Setpember is Library Card Sign-Up Month

Image of Wonder Woman reading a book.September is Library Card Sign-up Month, a time when our library joins the American Library Association (ALA) and libraries nationwide to remind parents, caregivers and students that signing up for a library card is the first step on the path to academic achievement and lifelong learning.  Since 1987, Library Card Sign-up Month has been held each September to mark the beginning of the school year.

This year, DC’s Wonder Woman is embarking on a mission to champion the power of a library card as Library Card Sign-up Month Honorary Chair. In her new role, Wonder Woman will promote the value of libraries and encourage everyone to get their very own library card.
Libraries offer resources, programs and activities to help transform lives and communities through education.

Our library, along with libraries everywhere, continue to adapt and expand services to meet the evolving needs of our community. To sign up for a library card or to learn more about the library’s resources and programs, visit our library website at https://iowalibrary.blog/.

Cozy Mystery and a Scone

Detective magnifying class with finger printsOne of the IDB Read groups has been reading cozy mysteries by H.Y. Hanna. What is a cozy mystery you ask? According to Wikipedia, “cozy mysteries, also referred to as ‘cozies’, are a subgenre of crime fiction in which sex and violence occur off stage, the detective is an amateur sleuth, and the crime and detection take place in a small, socially intimate community.”

The Oxford Tearoom Mysteries by H.Y. Hanna center around Gemma Rose and her tearoom near Oxford in England. Gemma is trying to get her newly established tearoom off the ground, but trouble and dead bodies keep getting in her way. This series comes with a fun, interesting set of characters, a pesky, entertaining cat and of course, a love interest or two. Your mouth will water as the author describes delectable scones, muffins and delicious dinners. You’ll soon want to start baking your own pastries. Well, we’ve got you covered. Below is a recipe for a classic English scone from Plated Cravings (www.platedcravings.com).

The IDB Read Cozy Mystery group meets every Monday and Wednesday from 4:00 pm – 5:00 pm via a conference call to listen to one of our volunteer narrators, Christine Mach, read live. If you would like to be a part of the group, please call the library 515.281.1323 and we will give you the conference call number.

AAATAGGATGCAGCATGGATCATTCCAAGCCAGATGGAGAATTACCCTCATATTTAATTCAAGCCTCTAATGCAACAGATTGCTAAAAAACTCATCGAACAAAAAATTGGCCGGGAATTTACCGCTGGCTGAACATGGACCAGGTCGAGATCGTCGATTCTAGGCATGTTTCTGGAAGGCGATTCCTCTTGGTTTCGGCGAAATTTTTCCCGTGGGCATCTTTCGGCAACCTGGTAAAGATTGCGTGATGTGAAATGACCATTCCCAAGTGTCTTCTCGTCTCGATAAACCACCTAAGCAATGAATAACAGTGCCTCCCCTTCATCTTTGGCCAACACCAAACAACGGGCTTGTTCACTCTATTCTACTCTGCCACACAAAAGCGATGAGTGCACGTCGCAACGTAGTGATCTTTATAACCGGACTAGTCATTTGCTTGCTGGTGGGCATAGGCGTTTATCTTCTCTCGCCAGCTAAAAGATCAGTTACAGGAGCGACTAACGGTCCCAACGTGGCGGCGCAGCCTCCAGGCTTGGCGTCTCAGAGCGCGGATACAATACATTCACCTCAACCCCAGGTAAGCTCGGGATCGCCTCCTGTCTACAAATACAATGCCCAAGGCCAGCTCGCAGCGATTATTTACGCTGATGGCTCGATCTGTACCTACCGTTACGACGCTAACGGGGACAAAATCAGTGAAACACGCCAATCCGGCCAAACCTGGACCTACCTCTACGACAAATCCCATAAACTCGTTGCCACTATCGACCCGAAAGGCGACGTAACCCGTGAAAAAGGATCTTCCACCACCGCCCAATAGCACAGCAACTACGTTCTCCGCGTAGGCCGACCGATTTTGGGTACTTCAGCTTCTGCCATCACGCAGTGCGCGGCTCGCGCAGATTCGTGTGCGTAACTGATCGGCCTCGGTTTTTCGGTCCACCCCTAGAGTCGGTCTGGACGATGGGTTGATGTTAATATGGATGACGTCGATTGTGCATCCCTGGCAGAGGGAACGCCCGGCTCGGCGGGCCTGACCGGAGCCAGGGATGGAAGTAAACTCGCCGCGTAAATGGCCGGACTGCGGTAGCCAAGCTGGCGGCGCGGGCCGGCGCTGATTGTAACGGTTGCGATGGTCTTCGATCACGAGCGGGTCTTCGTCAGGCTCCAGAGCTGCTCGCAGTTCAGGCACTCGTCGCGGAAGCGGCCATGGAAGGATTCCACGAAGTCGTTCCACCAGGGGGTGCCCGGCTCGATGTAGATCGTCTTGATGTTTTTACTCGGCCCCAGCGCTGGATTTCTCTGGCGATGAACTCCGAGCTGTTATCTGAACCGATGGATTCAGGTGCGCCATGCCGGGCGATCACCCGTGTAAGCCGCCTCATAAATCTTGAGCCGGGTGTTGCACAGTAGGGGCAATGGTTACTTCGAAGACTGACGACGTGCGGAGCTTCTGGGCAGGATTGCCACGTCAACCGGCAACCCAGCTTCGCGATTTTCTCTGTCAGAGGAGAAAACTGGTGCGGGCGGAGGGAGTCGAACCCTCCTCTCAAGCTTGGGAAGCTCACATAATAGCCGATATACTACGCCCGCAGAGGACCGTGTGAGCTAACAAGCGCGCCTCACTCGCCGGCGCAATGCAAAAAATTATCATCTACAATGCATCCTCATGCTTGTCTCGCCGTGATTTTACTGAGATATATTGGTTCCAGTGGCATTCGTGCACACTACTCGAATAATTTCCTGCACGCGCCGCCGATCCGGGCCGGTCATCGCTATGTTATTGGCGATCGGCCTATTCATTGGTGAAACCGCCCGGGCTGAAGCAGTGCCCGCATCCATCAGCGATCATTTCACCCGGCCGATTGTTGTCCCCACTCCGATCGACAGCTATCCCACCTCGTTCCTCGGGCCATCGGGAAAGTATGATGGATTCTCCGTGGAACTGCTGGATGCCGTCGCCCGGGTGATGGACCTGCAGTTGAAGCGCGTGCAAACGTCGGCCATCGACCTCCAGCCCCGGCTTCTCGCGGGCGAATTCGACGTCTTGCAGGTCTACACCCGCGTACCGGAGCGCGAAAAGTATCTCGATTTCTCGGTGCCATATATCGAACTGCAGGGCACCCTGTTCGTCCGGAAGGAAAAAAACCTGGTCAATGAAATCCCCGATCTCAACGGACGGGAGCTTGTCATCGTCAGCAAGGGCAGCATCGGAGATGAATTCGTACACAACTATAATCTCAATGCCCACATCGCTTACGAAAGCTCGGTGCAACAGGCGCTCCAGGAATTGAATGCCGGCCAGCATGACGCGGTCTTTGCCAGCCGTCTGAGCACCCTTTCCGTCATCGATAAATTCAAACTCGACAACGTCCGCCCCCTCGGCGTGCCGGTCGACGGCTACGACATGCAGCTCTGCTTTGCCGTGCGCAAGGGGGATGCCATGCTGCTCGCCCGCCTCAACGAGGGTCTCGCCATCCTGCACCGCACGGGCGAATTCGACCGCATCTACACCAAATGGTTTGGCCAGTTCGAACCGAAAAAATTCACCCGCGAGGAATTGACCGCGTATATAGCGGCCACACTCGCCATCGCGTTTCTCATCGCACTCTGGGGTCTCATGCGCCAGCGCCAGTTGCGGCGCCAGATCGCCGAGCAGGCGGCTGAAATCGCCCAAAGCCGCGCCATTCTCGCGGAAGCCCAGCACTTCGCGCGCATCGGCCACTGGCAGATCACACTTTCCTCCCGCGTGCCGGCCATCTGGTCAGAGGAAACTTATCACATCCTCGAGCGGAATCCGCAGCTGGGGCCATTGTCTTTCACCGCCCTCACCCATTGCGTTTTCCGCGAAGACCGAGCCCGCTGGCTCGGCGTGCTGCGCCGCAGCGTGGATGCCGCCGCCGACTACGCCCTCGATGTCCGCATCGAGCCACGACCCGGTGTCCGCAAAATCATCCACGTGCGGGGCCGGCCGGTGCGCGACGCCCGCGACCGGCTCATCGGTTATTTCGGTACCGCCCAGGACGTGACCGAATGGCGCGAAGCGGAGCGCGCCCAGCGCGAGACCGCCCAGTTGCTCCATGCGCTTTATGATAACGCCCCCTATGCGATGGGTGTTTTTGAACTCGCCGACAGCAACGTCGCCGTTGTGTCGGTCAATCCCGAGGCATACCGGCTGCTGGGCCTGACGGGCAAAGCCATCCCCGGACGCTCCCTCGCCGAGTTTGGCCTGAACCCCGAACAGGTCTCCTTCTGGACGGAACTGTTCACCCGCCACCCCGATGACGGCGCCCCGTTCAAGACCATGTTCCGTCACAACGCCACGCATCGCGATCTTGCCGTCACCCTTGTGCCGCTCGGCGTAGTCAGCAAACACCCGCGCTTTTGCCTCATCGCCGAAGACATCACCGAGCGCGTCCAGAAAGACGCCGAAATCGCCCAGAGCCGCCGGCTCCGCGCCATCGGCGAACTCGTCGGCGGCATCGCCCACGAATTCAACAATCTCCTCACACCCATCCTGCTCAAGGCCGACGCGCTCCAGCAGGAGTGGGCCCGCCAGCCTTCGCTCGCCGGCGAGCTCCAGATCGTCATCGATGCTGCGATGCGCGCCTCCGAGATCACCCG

ENGLISH SCONES RECIPE

Ingredients
• 2 1/2 cups all-purpose flour
• 1/4 tsp salt
• 3 1/2 tsp baking powder
• 3/4 stick cold butter
• 3 tbsp granulated sugar
• 3/4 cup milk
• 1 tsp lemon juice
• 1 tsp vanilla extract
• 1 egg beaten
Instructions

1. Preheat the oven to 400°F (200°C).
2. In a large bowl mix flour with the salt, baking powder, and sugar. Add the butter, then rub it in with your fingers until the mixture looks like fine crumbs.
3. Heat up the milk on the stove until warm, but not hot. Add the vanilla and lemon juice, then set aside for a moment. Line a baking sheet with a silicone baking mat and put it in the oven.
4. Add the milk mixture to the dry mixture and combine them quickly with a fork.
5. Scatter some flour on the work surface and tip the dough out. Dredge the dough and your hands with a little more flour, then fold the dough over 2-3 times until it’s a little smoother. Don’t overwork the dough. Pat into a round about 1.5-inch (4cm) high.
6. Use a 2 1/2 inch round cookie cutter and plunge into the dough, repeat until all the dough is used. You should get 8 scones.
7. Brush the tops with egg wash, then carefully place onto the hot baking tray.
8. Bake for 10-15 mins until risen and golden on the top. Eat just warm or cold on the day of baking generously topped with jam and clotted cream.
Notes
If freezing, freeze once cool. Defrost, then put in a low oven for a few minutes until warm.
Nutrition
Calories: 259kcal

National Volunteer Month – Every Moment Makes a Difference

April is National Volunteer Month.  Every moment our volunteers give to the Iowa Department for the Blind (IDB) and the Library makes a huge difference in so many ways.  Their willingness to share both their time and talents by volunteering with the Library says a lot.  Their willingness to give selflessly to help others speaks to both their strength and the quality of their character.

For example, in 2019, volunteers gave over 7,220 hours to IDB and the Library.  Volunteers assisted with audio production, braille production, youth programs, library circulation and more.